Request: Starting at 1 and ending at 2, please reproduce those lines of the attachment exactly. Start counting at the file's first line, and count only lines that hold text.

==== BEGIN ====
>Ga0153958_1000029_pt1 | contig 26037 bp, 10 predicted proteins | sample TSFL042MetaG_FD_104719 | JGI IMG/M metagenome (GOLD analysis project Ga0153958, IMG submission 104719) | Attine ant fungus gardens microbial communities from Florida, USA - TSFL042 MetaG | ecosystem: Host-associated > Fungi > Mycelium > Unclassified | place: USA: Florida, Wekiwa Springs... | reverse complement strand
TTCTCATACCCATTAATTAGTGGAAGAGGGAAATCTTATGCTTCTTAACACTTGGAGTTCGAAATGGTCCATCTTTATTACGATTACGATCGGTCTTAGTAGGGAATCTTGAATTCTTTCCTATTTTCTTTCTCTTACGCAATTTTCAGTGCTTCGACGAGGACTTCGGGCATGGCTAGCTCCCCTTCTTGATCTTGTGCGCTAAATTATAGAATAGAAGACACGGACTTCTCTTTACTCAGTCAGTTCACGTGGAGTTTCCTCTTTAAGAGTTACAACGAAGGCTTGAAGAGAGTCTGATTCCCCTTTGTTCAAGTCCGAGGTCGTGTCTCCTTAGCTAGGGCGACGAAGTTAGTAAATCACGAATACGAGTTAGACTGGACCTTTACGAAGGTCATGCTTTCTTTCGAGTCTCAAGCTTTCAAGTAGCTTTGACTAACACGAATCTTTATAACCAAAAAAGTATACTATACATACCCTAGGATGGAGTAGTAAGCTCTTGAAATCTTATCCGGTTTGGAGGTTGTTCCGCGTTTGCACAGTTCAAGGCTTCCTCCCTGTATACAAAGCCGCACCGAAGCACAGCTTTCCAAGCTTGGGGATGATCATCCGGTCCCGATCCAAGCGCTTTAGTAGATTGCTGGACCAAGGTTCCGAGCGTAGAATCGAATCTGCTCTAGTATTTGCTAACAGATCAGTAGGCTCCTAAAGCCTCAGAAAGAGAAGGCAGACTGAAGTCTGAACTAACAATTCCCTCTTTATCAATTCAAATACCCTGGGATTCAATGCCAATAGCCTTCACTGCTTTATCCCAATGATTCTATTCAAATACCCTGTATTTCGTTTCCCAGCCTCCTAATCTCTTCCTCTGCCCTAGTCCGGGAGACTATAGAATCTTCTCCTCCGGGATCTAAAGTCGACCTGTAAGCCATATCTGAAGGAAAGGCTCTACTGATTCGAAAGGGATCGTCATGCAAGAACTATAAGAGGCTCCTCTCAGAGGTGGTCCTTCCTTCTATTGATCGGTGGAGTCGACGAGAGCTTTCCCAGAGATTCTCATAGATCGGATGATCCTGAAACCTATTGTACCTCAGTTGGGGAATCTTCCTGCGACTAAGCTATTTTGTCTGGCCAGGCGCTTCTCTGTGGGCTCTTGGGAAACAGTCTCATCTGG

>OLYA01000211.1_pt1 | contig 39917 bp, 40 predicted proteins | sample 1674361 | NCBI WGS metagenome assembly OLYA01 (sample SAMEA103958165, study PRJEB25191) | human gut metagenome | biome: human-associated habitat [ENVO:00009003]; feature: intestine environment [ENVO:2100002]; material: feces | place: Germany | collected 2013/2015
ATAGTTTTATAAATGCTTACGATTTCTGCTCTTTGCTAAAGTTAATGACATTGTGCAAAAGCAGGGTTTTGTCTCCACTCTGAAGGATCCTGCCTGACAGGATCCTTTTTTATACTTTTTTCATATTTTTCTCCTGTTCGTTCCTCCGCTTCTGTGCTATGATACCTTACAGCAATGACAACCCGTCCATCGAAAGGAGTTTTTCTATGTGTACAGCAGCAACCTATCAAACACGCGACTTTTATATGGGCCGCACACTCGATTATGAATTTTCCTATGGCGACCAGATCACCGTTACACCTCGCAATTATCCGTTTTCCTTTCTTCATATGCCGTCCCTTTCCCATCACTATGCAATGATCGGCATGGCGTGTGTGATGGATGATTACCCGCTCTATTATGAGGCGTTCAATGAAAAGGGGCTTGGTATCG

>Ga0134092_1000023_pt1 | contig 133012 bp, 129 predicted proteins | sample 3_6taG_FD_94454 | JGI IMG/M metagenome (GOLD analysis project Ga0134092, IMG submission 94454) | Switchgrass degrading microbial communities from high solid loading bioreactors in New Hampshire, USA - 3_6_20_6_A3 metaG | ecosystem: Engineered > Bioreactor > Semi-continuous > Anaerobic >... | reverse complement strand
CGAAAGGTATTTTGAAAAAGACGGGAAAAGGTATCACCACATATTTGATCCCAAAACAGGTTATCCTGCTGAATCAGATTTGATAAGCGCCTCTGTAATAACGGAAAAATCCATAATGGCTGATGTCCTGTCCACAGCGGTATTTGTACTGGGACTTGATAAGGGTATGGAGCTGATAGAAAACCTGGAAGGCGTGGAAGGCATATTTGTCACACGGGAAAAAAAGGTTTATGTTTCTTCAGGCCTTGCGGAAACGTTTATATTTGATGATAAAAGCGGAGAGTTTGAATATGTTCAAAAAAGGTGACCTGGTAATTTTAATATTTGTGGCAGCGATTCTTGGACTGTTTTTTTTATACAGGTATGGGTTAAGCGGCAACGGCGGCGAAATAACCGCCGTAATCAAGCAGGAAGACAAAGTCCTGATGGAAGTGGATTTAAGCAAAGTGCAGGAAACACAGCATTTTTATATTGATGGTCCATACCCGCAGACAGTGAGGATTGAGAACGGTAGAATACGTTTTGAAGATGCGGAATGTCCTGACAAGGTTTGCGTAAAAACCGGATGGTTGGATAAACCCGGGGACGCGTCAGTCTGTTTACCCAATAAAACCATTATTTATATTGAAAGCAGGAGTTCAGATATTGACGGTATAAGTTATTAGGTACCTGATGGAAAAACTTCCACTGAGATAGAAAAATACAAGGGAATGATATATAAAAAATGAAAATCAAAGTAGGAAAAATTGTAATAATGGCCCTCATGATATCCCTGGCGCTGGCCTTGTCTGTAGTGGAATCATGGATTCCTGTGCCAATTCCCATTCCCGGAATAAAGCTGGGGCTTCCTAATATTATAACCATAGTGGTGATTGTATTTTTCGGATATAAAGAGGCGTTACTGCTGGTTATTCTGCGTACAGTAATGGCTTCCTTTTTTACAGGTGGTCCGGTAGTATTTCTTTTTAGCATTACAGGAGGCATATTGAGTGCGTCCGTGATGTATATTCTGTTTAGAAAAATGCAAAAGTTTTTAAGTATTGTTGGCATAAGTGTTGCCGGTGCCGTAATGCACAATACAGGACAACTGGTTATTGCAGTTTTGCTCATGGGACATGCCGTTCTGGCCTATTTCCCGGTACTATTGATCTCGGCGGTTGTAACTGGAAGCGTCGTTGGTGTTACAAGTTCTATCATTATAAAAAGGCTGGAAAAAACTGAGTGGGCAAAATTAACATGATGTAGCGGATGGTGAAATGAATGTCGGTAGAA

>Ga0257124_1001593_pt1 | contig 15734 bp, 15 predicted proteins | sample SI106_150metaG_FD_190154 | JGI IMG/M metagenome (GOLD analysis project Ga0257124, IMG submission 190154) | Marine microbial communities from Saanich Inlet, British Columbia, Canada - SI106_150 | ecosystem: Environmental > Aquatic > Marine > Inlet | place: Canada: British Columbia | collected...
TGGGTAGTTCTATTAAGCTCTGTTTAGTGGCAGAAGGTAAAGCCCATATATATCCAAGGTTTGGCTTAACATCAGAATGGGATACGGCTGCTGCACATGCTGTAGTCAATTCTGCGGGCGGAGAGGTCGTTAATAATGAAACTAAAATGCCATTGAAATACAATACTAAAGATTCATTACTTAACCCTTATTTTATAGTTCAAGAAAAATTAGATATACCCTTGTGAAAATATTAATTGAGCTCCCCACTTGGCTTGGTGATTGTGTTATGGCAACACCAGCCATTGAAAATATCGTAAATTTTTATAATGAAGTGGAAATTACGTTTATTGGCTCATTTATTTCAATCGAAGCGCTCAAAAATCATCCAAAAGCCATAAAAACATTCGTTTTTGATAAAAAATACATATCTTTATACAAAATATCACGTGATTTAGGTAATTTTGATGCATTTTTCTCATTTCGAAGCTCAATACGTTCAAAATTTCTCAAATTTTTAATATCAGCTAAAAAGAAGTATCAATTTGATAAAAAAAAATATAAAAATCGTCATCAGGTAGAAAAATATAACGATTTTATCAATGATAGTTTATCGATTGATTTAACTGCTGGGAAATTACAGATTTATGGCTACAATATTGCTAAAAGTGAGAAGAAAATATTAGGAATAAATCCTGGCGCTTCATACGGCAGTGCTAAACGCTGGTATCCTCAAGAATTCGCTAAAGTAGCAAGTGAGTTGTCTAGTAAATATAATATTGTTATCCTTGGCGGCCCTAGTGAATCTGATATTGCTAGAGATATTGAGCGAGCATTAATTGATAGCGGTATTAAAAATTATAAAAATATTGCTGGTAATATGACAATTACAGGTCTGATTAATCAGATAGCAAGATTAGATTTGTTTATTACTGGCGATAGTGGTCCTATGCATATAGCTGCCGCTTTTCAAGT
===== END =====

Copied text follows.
>Ga0153958_1000029_pt1 | contig 26037 bp, 10 predicted proteins | sample TSFL042MetaG_FD_104719 | JGI IMG/M metagenome (GOLD analysis project Ga0153958, IMG submission 104719) | Attine ant fungus gardens microbial communities from Florida, USA - TSFL042 MetaG | ecosystem: Host-associated > Fungi > Mycelium > Unclassified | place: USA: Florida, Wekiwa Springs... | reverse complement strand
TTCTCATACCCATTAATTAGTGGAAGAGGGAAATCTTATGCTTCTTAACACTTGGAGTTCGAAATGGTCCATCTTTATTACGATTACGATCGGTCTTAGTAGGGAATCTTGAATTCTTTCCTATTTTCTTTCTCTTACGCAATTTTCAGTGCTTCGACGAGGACTTCGGGCATGGCTAGCTCCCCTTCTTGATCTTGTGCGCTAAATTATAGAATAGAAGACACGGACTTCTCTTTACTCAGTCAGTTCACGTGGAGTTTCCTCTTTAAGAGTTACAACGAAGGCTTGAAGAGAGTCTGATTCCCCTTTGTTCAAGTCCGAGGTCGTGTCTCCTTAGCTAGGGCGACGAAGTTAGTAAATCACGAATACGAGTTAGACTGGACCTTTACGAAGGTCATGCTTTCTTTCGAGTCTCAAGCTTTCAAGTAGCTTTGACTAACACGAATCTTTATAACCAAAAAAGTATACTATACATACCCTAGGATGGAGTAGTAAGCTCTTGAAATCTTATCCGGTTTGGAGGTTGTTCCGCGTTTGCACAGTTCAAGGCTTCCTCCCTGTATACAAAGCCGCACCGAAGCACAGCTTTCCAAGCTTGGGGATGATCATCCGGTCCCGATCCAAGCGCTTTAGTAGATTGCTGGACCAAGGTTCCGAGCGTAGAATCGAATCTGCTCTAGTATTTGCTAACAGATCAGTAGGCTCCTAAAGCCTCAGAAAGAGAAGGCAGACTGAAGTCTGAACTAACAATTCCCTCTTTATCAATTCAAATACCCTGGGATTCAATGCCAATAGCCTTCACTGCTTTATCCCAATGATTCTATTCAAATACCCTGTATTTCGTTTCCCAGCCTCCTAATCTCTTCCTCTGCCCTAGTCCGGGAGACTATAGAATCTTCTCCTCCGGGATCTAAAGTCGACCTGTAAGCCATATCTGAAGGAAAGGCTCTACTGATTCGAAAGGGATCGTCATGCAAGAACTATAAGAGGCTCCTCTCAGAGGTGGTCCTTCCTTCTATTGATCGGTGGAGTCGACGAGAGCTTTCCCAGAGATTCTCATAGATCGGATGATCCTGAAACCTATTGTACCTCAGTTGGGGAATCTTCCTGCGACTAAGCTATTTTGTCTGGCCAGGCGCTTCTCTGTGGGCTCTTGGGAAACAGTCTCATCTGG